In the intervening decades, politicians’ professional calculations and personal dilemmas might have altered in their specifics, but in their base nature, they remain remarkably unchanged.

Over the past few days, Boris Johnson’s government has been convulsed by the revelation that his chief adviser, Dominic Cummings, appears to have flouted the lockdown laws he was instrumental in creating. Cummings drove hundreds of miles with his child and sick wife to stay at his parents’ farm in northeast England. While the advice to the country was to “stay home,” Cummings left his; while people were dying alone, quarantined from their family, Cummings went to be with his, in case his child needed looking after.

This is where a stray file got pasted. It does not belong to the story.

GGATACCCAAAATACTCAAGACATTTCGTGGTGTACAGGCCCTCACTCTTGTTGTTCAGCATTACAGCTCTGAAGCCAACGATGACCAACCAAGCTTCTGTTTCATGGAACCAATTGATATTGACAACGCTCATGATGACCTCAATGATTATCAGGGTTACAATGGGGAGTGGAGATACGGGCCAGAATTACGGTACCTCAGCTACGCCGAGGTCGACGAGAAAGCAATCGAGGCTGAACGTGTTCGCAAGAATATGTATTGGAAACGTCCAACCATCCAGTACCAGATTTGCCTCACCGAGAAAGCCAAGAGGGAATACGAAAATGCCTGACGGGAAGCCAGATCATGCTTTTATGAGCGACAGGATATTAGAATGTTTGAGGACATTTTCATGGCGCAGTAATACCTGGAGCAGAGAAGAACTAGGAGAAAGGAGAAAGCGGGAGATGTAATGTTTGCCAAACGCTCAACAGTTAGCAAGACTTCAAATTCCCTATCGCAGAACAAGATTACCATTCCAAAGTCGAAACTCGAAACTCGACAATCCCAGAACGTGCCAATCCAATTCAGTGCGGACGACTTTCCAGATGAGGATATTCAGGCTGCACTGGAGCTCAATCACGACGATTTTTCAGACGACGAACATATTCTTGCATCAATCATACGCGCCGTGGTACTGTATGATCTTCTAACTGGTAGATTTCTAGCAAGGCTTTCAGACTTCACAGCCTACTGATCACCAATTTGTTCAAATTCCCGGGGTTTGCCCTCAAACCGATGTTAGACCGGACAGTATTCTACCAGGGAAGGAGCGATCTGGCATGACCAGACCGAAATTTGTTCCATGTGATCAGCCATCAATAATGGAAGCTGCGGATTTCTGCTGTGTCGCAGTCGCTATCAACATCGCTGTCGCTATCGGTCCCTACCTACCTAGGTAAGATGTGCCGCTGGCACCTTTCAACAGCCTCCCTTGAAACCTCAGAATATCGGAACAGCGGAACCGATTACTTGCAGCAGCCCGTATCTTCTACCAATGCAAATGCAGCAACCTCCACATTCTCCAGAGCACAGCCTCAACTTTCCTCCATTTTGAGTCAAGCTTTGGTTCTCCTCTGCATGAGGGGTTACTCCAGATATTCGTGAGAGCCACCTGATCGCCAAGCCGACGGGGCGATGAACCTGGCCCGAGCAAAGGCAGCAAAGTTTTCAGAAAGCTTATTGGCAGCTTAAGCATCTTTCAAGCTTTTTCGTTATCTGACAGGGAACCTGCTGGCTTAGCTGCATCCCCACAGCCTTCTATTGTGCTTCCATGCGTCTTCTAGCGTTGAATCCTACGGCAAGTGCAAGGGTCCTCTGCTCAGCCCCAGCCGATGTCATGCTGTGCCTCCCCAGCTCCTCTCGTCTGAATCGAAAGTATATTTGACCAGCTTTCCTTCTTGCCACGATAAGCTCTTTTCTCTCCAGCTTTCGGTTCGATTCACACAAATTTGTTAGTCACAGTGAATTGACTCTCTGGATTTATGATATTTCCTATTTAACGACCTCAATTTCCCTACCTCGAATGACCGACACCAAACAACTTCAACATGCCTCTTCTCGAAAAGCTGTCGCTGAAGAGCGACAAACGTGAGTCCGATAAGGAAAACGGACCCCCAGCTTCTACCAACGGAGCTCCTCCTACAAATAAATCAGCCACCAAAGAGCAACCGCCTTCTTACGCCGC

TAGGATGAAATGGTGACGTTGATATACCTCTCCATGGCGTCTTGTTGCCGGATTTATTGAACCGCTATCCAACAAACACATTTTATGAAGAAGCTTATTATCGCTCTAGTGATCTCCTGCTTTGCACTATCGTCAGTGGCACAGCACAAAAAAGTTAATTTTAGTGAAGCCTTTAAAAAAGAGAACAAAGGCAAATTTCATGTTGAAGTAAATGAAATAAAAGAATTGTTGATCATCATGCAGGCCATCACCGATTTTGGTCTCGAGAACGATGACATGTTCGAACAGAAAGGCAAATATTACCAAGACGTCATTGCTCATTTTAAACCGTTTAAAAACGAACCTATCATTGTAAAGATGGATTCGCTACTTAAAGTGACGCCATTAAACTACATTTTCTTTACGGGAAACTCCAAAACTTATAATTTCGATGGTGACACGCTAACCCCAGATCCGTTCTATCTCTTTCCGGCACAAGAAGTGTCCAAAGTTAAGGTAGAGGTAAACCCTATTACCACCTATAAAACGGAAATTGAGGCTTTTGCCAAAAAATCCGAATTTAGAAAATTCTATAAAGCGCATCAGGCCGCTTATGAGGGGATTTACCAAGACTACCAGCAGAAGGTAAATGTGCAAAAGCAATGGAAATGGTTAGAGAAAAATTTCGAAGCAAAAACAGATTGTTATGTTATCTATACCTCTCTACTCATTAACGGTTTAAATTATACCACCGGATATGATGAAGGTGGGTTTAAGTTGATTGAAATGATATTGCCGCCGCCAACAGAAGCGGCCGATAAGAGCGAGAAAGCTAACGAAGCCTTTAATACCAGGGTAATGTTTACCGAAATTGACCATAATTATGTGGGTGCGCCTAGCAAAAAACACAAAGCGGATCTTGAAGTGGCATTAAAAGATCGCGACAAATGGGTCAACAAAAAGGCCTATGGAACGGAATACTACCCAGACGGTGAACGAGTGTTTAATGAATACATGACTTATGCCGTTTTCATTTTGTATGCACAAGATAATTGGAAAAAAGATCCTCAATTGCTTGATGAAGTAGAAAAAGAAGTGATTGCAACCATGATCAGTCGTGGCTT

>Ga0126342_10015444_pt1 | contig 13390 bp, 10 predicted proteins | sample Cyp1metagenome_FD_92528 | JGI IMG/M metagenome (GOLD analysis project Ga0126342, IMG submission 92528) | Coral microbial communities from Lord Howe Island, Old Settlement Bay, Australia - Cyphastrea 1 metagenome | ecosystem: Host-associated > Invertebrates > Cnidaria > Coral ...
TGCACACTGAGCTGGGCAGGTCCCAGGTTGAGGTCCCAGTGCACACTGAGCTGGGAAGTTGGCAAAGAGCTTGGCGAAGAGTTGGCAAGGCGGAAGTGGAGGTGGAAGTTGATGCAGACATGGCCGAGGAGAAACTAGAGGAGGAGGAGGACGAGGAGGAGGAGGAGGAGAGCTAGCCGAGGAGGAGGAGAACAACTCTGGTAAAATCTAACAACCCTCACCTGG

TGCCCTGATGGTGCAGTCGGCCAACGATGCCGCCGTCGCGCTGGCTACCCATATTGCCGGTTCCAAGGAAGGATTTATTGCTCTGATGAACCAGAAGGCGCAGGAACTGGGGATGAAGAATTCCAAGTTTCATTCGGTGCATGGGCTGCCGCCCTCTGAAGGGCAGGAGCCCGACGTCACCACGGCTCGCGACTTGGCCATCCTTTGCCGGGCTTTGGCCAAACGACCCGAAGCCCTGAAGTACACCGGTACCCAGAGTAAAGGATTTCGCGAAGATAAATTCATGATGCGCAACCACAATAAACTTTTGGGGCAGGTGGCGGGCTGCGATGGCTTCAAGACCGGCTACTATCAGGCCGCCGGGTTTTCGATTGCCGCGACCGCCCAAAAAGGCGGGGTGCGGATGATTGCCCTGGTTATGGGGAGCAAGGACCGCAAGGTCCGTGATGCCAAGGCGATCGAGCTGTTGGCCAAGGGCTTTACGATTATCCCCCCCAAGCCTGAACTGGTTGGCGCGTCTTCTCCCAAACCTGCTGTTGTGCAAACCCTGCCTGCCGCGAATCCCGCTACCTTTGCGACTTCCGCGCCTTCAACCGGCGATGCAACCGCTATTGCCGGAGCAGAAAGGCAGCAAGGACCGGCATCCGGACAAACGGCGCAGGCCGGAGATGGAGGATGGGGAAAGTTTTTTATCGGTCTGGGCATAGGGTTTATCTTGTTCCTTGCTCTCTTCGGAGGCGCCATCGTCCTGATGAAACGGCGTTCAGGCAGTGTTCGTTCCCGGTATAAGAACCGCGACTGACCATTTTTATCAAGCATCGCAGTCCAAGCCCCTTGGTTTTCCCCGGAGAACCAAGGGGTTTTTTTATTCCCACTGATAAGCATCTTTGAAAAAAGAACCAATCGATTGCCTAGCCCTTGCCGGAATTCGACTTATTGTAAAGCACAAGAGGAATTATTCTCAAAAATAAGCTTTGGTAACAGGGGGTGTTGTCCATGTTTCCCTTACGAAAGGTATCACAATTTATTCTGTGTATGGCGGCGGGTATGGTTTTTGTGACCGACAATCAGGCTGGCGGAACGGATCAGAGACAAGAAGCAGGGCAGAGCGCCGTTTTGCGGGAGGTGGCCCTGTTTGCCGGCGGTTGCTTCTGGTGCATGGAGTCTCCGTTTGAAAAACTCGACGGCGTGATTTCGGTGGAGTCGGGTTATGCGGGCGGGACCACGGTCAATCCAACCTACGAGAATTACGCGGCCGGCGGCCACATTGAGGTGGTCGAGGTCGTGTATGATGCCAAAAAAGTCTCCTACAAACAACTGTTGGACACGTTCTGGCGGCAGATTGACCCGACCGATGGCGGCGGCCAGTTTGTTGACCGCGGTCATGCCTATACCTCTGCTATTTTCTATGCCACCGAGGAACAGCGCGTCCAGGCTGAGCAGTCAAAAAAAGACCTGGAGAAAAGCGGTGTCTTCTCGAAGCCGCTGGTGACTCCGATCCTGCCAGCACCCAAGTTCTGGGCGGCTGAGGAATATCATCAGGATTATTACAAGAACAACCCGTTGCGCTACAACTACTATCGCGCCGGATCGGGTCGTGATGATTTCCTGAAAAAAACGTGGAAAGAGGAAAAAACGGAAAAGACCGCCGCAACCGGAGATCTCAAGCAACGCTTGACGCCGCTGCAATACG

In the days since the news was splashed across the front pages of the Daily Mirror and The Guardian, there has been an eruption of public disgust. Within Johnson’s Conservative Party, more than a dozen members of Parliament have demanded that Cummings resign, and one junior minister has quit over the issue. In an attempt to temper the outrage, Cummings held his own press conference in the Downing Street garden—he refused to apologize, and said he would not resign, but acknowledged that public concern about his decisions was reasonable, given the daily compromises people were being asked to make.